• James is right on with this one. Which makes me also believe this is not appraising anywhere close to what it sold for but closer to the asking-699k seems what the market is. The question is are these SLS things good. I guess I’m torn. I see equal pros and cons. But I’d rather a single family live there at the end of the day…

    • Those people are totally living there. The house is very well done, everything is on the higher end, lots of neat features and built-ins, a yard, and a dead-end street (read: almost no traffic), Is the price high? Yeah. But these people bought it in 2008 (after the housing market had already dropped some) for 680,000. They didn’t ask too much more – the bidders just happened to really like it.
      I would have guessed it would sell fro around 745,000 – but an extra 60k isn’t insane. Just a bit high.

      • Neatness has nothing to do with whether a developer will tear it down. They have been paying well over $1 million for very nice houses with even beautiful architecture — just to tear them down for an SLS. There is nothing they won’t tear down to build an SLS.

      • What you said is exactly what happend. The house was in great shape when we bought it and hopefully better when we sold it. We just wanted to get out what we put in and were as shocked as anyone by the response. It is a good street full of families just like ours.

    • Before you chastise others for bad reading, you should read it again. There is not one word in the story about the zoning on any of these properties.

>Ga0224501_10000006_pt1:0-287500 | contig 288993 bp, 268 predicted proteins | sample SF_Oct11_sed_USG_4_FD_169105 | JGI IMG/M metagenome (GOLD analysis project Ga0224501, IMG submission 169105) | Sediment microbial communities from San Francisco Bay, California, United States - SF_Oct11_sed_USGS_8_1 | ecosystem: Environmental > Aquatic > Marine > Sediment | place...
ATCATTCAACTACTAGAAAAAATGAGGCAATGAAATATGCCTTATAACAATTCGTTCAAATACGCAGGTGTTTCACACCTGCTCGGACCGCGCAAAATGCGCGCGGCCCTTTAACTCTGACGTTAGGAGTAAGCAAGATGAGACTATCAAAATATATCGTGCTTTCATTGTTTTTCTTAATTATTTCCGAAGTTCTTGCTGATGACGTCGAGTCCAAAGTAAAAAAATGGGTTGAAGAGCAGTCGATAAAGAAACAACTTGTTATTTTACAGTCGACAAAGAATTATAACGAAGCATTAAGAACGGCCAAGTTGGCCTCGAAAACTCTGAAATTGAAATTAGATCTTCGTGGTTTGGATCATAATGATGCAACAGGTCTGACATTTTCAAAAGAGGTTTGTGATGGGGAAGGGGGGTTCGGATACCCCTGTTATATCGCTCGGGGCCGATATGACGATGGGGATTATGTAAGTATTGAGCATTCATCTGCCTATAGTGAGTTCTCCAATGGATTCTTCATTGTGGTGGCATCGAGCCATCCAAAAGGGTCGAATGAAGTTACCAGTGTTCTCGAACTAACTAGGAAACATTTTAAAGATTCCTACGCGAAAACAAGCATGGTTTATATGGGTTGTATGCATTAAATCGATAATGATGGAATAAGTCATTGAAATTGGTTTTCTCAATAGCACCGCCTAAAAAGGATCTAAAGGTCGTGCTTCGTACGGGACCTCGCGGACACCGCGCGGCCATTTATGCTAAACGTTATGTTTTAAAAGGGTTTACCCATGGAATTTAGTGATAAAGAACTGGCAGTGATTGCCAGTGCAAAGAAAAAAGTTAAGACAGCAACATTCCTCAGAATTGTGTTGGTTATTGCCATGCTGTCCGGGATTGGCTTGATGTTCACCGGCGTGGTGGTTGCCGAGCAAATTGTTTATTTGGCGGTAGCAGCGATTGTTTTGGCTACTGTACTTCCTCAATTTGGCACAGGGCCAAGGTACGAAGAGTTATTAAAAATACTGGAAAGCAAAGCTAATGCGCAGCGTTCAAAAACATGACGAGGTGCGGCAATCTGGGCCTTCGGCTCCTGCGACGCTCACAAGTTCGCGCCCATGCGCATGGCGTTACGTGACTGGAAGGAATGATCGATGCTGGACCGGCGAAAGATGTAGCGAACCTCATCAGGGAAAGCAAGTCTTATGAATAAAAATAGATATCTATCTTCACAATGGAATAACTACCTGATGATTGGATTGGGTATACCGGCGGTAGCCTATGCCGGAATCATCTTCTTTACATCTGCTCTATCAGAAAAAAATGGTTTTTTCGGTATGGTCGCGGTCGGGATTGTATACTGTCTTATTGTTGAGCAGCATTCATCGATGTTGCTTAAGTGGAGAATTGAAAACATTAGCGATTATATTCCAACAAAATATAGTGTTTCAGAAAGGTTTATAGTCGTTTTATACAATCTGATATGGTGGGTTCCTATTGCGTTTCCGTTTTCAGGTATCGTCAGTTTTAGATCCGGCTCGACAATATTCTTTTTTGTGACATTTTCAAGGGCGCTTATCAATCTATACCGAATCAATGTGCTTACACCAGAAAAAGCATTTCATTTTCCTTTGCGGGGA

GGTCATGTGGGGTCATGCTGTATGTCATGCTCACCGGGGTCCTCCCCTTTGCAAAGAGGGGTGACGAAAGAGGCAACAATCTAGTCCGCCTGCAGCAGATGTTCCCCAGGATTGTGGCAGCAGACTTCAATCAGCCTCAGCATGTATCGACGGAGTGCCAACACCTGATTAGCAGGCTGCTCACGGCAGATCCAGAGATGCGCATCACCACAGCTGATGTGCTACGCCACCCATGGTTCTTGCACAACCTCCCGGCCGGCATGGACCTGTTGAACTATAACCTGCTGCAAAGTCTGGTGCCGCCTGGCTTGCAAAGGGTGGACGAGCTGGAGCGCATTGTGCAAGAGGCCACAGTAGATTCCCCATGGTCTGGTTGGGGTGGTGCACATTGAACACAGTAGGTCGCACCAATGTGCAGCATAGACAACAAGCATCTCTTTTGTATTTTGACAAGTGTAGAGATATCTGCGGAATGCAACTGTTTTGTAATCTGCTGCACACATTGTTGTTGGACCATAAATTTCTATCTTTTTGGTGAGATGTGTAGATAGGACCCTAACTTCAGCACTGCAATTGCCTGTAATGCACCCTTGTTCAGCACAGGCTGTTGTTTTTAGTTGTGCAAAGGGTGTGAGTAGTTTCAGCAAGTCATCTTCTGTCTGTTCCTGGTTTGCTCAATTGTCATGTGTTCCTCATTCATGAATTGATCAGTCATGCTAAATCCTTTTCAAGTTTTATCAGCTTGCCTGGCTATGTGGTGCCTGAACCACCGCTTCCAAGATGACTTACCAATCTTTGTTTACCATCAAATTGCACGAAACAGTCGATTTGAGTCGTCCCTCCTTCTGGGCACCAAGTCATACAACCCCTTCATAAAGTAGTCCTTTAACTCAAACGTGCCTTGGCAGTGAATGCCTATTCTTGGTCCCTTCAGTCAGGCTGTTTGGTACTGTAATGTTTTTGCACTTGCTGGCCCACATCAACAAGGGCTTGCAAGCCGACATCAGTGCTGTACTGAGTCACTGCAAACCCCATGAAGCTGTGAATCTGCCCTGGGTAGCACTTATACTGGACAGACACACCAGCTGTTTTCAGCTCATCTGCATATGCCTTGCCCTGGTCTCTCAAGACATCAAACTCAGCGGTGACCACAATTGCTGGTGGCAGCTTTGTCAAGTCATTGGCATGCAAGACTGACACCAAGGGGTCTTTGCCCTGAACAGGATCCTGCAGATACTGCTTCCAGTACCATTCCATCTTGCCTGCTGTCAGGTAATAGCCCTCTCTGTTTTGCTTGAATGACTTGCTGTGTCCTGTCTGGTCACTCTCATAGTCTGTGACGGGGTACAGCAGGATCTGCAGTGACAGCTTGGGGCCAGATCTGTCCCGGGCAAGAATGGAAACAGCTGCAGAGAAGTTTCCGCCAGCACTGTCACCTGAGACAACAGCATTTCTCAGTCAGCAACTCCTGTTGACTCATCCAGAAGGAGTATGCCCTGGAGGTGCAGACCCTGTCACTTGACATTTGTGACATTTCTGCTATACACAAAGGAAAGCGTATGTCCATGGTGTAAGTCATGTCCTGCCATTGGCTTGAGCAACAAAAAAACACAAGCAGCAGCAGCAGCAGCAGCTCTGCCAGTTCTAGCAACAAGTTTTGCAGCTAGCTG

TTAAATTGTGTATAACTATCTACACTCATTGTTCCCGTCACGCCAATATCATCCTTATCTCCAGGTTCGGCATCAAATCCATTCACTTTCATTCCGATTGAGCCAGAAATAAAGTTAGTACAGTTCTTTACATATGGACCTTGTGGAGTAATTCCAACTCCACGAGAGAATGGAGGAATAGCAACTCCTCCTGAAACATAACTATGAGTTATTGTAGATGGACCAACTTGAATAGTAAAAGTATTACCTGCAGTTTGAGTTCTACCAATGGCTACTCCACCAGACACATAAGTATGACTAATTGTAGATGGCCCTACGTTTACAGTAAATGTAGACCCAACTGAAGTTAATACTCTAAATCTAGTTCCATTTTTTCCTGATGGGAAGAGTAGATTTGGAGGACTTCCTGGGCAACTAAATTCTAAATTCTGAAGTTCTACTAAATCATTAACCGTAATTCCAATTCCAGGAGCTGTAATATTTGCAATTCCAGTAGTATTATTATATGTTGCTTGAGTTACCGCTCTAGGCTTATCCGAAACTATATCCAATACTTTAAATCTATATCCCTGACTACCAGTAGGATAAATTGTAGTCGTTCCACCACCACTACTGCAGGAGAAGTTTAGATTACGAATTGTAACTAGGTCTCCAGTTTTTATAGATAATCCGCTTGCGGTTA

Because of your comments, I also went to the Redfin listing — and even that says nothing about the zoning on the property.

      Now, I have to think that you people chastising are the ones who don’t know what you are talking about.

  3. The last listing seems like a fair deal; $345,000 for a house on a decent-sized lot within walking distance of a Gold Line station.

    • The geographic note from that Redfin excerpt is inaccurate; it makes it seem as though your compromising location for the lower cost. Cypress Park is South WEST of Eagle Rock and Highland Park– it’s closer to Downtown than those neighborhoods. it’s also right on the river and speculated to boom with the river revitalization plans.

    • agreed–thats went to a savvy buyer who will occupy hopefully.

  4. Geez, I hope the main sewer line from that house to the street is under the side of the lawn that DOES NOT support the large tree. That’s always my first thought when I see a tree like that right in front of the house.

    • I used to worry about that, too, but it depends on the type of tree. For example, oak trees have shallow roots, so if the drain line is already a few feet underground by the time it passes the tree, it may be okay. That said, I’d always recommend that a potential buyer pay a company to “camera” the drain line – and make sure they record the results on a DVD and use one of their detectors to map out the path of the drain line so that you know exactly where it runs. It’ll probably cost $200+ to camera the line, but if there are roots or other obstructions, the seller might be willing to reduce the price a bit so the buyer will remove the inspection contingency.

      I had a company “camera” my drain line when I was in escrow on my house, and 19 feet in, roots completely obstructed the camera’s path. I asked for a $5000 reduction of the sales price and the seller reduced it $2500. I ended up having to reroute the drain line, since the original drain ran directly underneath the house and I didn’t want to disturb the home’s foundation.

  5. We were very narrowly outbid for the Eagle Rock house and had every intention of living there. It’s a great house at a great location.

Post a Comment

Please keep your comments civil and on topic and refrain from personal attacks. The moderator reserves the right to edit or delete any comments. The Eastsider's Terms of Use and Privacy Policy apply to comments submitted by readers. Required fields are marked *